Figure 7: Comparison of moment-rotation curves from field experiments and PLAXIS 3D
One of the primary objectives of performing these snap-back tests was to estimate the amount damping that occurs during foundation rocking. The value of damping is very critical is assessing the enhanced seismic performance of rocking shallow foundations. Algie (2011), based on his snap-back experiments, concluded that the damping is significant when the footing rotation is greater than 0.6 milliradians. Pender (2014) concluded that foundation response is governed by the large damping that occurs in the first cycle of the response. Various methods are presented for estimation of damping in the past literature. Unlike dynamic loading, during snap-back test the natural frequency varies with cycles and hence, for this research, logarithmic decrement method (Chopra 2007) was used to evaluate damping. Figure 8 shows the rotation-time response obtained from snap-back tests for moment about the short axis. Damping ratio was estimated for each peak of the rotation time plot and the results are presented in Figure 9. The plots confirm that large damping occurs in the first cycle of the response, the magnitude of the damping is greater for snap-back from 30kN because the larger footing rotation at the time of snap. Thus the larger the
Figure 8: Comparison of rotation-time plots for snap-back tests with snap at 10kN and 20kN, with moment applied about short axis
Figure 9: Variation of damping ratio vs footing rotation at each impact for snap at 15kN and 30kN
footing rotation at snap release the greater is the energy dissipation in the first rocking cycle and hence the initial damping value is larger. An additional factor which is important for foundation performance is the residual rotation when the motion ceases. The results in Figure 8 show that for rotations up to at least 10 milli-radians (about half a degree) at pull-back there is negligible residual rotation. This is very critical in seismic performance of rocking foundations, because significant residual rotation of the foundation means that tall structures have an easily perceived lean. The field test results show that even modest foundation rotation at snap-back results in good damping performance with negligible residual rotation. Figure 9 shows how the damping varies during successive cycles of response. More discussion of these matters is given by Salimath (2017) and Pender et al. (2017).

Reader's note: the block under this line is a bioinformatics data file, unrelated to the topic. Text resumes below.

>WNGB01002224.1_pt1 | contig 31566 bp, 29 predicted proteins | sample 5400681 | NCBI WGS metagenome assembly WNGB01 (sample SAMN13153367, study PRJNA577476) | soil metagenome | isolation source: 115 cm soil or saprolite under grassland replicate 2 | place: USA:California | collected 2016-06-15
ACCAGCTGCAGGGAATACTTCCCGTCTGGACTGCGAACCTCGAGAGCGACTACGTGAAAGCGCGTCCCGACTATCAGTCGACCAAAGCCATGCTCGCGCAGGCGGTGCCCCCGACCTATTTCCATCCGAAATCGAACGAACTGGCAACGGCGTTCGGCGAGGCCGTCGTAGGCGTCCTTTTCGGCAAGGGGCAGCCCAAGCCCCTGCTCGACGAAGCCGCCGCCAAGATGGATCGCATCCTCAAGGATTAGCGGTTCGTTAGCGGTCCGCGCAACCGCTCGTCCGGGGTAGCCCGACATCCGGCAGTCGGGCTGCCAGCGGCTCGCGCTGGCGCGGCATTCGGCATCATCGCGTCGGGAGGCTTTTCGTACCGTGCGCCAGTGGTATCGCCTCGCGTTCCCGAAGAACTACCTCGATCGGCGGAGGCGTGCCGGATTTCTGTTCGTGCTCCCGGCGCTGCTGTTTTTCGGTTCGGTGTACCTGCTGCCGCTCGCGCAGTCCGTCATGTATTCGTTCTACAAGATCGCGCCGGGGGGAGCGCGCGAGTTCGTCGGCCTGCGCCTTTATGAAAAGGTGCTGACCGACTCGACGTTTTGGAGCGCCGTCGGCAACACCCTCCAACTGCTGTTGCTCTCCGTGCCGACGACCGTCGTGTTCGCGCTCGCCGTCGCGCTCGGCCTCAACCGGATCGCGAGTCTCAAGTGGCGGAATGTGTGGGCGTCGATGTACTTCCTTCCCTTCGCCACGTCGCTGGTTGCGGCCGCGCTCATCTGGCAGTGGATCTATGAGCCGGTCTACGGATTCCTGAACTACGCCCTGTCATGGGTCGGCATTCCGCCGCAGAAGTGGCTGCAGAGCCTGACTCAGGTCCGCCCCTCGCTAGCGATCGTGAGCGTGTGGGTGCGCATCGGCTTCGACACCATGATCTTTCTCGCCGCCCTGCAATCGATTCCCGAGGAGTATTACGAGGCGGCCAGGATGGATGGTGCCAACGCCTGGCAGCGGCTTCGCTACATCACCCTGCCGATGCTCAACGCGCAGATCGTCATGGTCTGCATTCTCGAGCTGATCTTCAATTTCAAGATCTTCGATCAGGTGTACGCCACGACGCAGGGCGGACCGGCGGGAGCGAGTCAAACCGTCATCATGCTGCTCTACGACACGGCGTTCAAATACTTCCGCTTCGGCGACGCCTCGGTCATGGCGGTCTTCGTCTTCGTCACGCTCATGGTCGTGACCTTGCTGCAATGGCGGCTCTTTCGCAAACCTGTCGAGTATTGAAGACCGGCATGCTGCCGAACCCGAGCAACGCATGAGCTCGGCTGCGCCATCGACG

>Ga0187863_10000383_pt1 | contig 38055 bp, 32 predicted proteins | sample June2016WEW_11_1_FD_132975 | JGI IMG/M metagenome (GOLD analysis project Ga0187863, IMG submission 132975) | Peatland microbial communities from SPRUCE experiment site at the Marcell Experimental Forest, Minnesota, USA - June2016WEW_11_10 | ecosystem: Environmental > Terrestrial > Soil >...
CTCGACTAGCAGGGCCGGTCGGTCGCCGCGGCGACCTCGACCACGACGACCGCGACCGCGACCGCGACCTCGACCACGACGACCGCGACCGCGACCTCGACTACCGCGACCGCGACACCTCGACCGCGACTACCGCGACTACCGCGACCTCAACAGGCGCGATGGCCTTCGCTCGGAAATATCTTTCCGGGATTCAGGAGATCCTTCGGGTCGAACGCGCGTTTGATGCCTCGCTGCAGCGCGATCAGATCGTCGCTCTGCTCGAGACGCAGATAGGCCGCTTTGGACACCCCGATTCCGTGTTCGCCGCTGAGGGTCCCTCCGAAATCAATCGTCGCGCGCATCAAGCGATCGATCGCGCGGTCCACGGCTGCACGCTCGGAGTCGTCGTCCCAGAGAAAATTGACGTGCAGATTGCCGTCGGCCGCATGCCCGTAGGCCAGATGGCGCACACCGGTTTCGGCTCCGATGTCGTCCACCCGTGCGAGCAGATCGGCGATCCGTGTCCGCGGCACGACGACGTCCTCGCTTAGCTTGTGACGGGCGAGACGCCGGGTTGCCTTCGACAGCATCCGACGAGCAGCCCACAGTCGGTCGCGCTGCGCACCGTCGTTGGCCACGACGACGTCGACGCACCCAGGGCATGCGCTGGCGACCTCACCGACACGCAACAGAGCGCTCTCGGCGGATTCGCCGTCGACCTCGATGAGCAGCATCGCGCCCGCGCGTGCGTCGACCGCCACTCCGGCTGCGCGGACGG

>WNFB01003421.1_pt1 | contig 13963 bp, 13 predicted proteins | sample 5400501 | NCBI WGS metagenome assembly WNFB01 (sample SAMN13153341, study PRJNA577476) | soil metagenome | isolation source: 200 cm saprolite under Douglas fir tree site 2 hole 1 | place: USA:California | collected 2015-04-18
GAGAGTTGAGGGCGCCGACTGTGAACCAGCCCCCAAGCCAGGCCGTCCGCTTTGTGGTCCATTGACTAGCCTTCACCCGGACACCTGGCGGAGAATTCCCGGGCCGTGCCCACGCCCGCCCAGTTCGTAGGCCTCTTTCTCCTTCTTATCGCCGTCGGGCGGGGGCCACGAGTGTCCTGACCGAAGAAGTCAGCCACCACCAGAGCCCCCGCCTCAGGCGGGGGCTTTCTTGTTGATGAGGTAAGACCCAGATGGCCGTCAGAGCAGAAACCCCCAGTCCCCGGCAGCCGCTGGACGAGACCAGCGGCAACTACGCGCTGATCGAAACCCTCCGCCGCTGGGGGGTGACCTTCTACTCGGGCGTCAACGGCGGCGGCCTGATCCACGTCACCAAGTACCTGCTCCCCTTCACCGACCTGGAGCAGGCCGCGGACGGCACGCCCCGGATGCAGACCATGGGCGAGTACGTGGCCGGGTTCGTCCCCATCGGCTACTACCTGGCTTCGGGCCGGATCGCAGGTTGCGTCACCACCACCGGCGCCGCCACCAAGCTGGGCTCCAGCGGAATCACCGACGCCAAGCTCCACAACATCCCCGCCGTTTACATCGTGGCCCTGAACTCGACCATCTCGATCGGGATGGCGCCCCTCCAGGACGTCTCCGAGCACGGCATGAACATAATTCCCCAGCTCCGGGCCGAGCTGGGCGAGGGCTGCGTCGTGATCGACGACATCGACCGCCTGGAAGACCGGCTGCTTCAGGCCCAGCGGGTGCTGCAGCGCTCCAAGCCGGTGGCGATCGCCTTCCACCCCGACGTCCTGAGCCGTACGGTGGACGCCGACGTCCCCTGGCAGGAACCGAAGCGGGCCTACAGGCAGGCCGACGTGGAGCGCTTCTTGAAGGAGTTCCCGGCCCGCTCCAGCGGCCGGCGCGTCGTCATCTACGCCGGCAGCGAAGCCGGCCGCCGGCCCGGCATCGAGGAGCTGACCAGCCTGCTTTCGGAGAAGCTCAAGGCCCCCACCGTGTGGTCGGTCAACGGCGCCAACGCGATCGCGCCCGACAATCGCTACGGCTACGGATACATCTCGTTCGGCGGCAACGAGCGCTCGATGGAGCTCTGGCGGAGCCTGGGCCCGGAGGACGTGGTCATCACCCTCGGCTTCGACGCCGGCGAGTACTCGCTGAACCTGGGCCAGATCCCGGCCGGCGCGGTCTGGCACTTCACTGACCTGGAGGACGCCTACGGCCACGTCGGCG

The following conclusions are reached:
- The test results show that, for the fixed static bearing strength factor of safety at which the tests were done, the moment-rotation response of shallow foundations resting on clay is highly nonlinear and hyperbolic in nature, Figures 4, 6 & 7;
- A contributing factor to the nonlinearity of the moment-rotation curve is the reducing area of contact as the moment applied to the foundation increases, Figure 5;
- Extensive finite element modelling has confirmed this conclusion for cyclic loading from other static factors of safety;
- With the increase in moment at each snap there is degradation of rotational stiffness of the footing. The magnitude of decrease in rotational stiffness also depends on the initial static factor of safety of the footing;
- The small strain rotational stiffness obtained from experimental moment-rotation curves was around 28% of the theoretical rotational stiffness (based on the shear wave velocity of the soil);
- The foundation moment-rotation curve obtained during the pull-back phase of the field tests can be modelled quite closely with PLAXIS 3D, Figure 7;
- When footing rotation at snap-back is larger, the number of impacts in the rotation-time plot is less which implies that the energy dissipation in the first few rocking cycles is high, Figure 8;
- Damping ratio is higher for the first rocking cycle, the magnitude also depends on the footing rotation at snap-back, Figure 9.
Algie, T. B., Pender, M. J. and Orense, R. P. (2010) Large scale field tests of rocking foundations on an Auckland residual soil, In: Soil Foundation Structure Interaction (R Orense, N Chouw, and M Pender (eds.)), CRC Press / Balkema, The Netherlands, pp. 57- 65.
Algie, T. B. (2011) Nonlinear Rotational Behaviour of Shallow Foundations on Cohesive Soil, Ph D thesis, University of Auckland.
Chopra, A.K. (2007) Dynamics of Structures, Theory and Application of Earthquake Engineering, third edition. Pearson Education, Inc.
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Hakhamaneshi, M., and Kutter, B.L. (2016) Effect of footing shape and embedment on the settlement, recentering and energy dissipation of shallow footings subjected to rocking. Journal of Geotechnical and Geoenvironmental Engineering, Vol 12.
Pender M.J. (2014) “Integrated design of structure-foundation systems: the current situation and emerging challenges”. Keynote address: Proceedings of NZSEE Conference, Auckland, New Zealand.
Pender, M.J., Algie, T.B., Storie, L.B., and Salimath, R.S. (2017) One dimensional moment-rotation macro-element for performance based design of shallow foundations. Paper 332, PBD III Earthquake Geotechnical Engineering conference, Vancouver.
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Salimath, R (2017) Experimental and finite element study of moment-rotation response of shallow foundations on clay, PhD thesis, University of Auckland.